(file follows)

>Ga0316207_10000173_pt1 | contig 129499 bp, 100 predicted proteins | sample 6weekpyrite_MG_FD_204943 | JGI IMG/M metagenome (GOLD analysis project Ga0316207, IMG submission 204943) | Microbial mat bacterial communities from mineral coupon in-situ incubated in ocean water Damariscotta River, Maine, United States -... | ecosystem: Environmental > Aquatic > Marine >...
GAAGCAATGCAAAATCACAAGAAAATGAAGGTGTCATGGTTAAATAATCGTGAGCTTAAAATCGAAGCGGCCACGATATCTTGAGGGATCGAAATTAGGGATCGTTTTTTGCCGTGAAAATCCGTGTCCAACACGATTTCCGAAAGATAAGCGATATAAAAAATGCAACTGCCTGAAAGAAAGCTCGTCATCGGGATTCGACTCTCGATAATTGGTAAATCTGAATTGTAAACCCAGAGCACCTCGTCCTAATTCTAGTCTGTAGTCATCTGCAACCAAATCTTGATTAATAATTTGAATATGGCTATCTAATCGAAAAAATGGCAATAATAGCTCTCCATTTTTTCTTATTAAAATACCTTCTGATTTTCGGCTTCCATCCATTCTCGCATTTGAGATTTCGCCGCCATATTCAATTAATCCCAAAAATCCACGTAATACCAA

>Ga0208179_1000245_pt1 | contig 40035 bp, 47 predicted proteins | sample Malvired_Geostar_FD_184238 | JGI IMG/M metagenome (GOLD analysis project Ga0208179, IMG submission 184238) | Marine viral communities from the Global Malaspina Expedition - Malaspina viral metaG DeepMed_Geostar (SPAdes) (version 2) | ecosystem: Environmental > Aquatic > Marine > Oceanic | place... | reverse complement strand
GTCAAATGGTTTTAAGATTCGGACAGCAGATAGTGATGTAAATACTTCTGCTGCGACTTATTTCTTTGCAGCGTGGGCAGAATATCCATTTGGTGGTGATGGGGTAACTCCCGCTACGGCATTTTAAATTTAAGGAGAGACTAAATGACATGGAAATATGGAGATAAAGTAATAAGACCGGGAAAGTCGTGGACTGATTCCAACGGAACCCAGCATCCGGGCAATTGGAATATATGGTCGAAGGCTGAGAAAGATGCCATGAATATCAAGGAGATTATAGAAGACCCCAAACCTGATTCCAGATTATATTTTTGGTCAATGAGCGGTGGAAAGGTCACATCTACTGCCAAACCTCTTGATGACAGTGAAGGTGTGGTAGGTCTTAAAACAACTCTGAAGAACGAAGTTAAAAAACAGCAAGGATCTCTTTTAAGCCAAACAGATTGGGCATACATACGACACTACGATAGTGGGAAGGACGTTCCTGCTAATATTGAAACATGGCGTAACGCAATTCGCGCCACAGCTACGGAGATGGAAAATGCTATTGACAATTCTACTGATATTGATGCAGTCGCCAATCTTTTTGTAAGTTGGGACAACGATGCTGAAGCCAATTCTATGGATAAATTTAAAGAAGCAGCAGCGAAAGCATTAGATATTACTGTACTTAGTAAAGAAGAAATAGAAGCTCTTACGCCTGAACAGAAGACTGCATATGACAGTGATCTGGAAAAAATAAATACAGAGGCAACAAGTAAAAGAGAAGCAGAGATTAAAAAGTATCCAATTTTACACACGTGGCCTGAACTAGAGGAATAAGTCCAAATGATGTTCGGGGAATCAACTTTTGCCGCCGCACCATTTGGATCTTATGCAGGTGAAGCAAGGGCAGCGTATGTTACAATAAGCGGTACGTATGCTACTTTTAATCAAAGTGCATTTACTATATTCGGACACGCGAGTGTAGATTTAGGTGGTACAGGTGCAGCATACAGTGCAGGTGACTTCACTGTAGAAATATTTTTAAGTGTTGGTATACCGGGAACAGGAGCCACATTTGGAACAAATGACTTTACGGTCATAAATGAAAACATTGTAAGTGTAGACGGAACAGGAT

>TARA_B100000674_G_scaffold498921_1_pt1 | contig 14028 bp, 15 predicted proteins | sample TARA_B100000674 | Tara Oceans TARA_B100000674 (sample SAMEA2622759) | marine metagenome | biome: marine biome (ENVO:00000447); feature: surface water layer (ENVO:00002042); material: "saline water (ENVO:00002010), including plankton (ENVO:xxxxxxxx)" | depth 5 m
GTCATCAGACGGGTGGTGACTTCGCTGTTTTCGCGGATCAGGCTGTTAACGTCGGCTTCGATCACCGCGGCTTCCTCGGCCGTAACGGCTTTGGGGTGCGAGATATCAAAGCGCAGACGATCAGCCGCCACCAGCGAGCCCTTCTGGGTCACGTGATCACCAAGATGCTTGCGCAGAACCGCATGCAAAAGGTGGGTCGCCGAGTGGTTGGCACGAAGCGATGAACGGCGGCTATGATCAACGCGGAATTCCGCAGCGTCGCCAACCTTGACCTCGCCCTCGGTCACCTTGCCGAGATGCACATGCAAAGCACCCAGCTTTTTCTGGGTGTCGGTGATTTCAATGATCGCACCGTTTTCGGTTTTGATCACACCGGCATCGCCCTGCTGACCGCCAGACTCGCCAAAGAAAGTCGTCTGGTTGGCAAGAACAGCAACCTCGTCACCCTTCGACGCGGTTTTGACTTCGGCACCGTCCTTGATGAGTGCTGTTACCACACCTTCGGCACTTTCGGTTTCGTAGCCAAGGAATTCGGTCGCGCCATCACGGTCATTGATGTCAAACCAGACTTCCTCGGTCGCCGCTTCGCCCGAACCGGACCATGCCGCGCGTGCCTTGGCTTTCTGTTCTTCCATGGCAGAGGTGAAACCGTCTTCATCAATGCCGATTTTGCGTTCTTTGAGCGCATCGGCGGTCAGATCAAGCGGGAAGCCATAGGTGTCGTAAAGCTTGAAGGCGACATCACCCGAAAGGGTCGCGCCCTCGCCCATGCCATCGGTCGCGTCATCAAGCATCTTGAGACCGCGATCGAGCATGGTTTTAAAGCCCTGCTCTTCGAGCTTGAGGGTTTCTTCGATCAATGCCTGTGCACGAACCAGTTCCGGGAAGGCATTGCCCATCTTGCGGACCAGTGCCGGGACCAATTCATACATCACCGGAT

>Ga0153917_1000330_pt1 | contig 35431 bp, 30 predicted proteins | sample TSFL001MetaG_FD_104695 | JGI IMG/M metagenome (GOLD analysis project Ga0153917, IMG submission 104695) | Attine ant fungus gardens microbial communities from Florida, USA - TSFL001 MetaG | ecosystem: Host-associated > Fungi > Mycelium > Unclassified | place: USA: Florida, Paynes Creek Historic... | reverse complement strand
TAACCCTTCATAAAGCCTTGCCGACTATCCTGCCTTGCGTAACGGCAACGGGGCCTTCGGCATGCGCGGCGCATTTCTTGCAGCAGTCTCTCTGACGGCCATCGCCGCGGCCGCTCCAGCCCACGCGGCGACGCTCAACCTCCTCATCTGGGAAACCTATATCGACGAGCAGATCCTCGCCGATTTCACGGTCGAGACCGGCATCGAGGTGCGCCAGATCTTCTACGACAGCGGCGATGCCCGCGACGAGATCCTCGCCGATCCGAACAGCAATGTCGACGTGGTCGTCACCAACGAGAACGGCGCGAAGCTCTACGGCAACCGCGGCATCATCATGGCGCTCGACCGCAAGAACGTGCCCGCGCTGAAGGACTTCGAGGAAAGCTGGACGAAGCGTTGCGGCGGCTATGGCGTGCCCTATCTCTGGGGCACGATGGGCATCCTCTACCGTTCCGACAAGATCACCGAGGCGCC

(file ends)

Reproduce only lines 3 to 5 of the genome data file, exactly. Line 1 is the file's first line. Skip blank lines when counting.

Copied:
>Ga0208179_1000245_pt1 | contig 40035 bp, 47 predicted proteins | sample Malvired_Geostar_FD_184238 | JGI IMG/M metagenome (GOLD analysis project Ga0208179, IMG submission 184238) | Marine viral communities from the Global Malaspina Expedition - Malaspina viral metaG DeepMed_Geostar (SPAdes) (version 2) | ecosystem: Environmental > Aquatic > Marine > Oceanic | place... | reverse complement strand
GTCAAATGGTTTTAAGATTCGGACAGCAGATAGTGATGTAAATACTTCTGCTGCGACTTATTTCTTTGCAGCGTGGGCAGAATATCCATTTGGTGGTGATGGGGTAACTCCCGCTACGGCATTTTAAATTTAAGGAGAGACTAAATGACATGGAAATATGGAGATAAAGTAATAAGACCGGGAAAGTCGTGGACTGATTCCAACGGAACCCAGCATCCGGGCAATTGGAATATATGGTCGAAGGCTGAGAAAGATGCCATGAATATCAAGGAGATTATAGAAGACCCCAAACCTGATTCCAGATTATATTTTTGGTCAATGAGCGGTGGAAAGGTCACATCTACTGCCAAACCTCTTGATGACAGTGAAGGTGTGGTAGGTCTTAAAACAACTCTGAAGAACGAAGTTAAAAAACAGCAAGGATCTCTTTTAAGCCAAACAGATTGGGCATACATACGACACTACGATAGTGGGAAGGACGTTCCTGCTAATATTGAAACATGGCGTAACGCAATTCGCGCCACAGCTACGGAGATGGAAAATGCTATTGACAATTCTACTGATATTGATGCAGTCGCCAATCTTTTTGTAAGTTGGGACAACGATGCTGAAGCCAATTCTATGGATAAATTTAAAGAAGCAGCAGCGAAAGCATTAGATATTACTGTACTTAGTAAAGAAGAAATAGAAGCTCTTACGCCTGAACAGAAGACTGCATATGACAGTGATCTGGAAAAAATAAATACAGAGGCAACAAGTAAAAGAGAAGCAGAGATTAAAAAGTATCCAATTTTACACACGTGGCCTGAACTAGAGGAATAAGTCCAAATGATGTTCGGGGAATCAACTTTTGCCGCCGCACCATTTGGATCTTATGCAGGTGAAGCAAGGGCAGCGTATGTTACAATAAGCGGTACGTATGCTACTTTTAATCAAAGTGCATTTACTATATTCGGACACGCGAGTGTAGATTTAGGTGGTACAGGTGCAGCATACAGTGCAGGTGACTTCACTGTAGAAATATTTTTAAGTGTTGGTATACCGGGAACAGGAGCCACATTTGGAACAAATGACTTTACGGTCATAAATGAAAACATTGTAAGTGTAGACGGAACAGGAT

>TARA_B100000674_G_scaffold498921_1_pt1 | contig 14028 bp, 15 predicted proteins | sample TARA_B100000674 | Tara Oceans TARA_B100000674 (sample SAMEA2622759) | marine metagenome | biome: marine biome (ENVO:00000447); feature: surface water layer (ENVO:00002042); material: "saline water (ENVO:00002010), including plankton (ENVO:xxxxxxxx)" | depth 5 m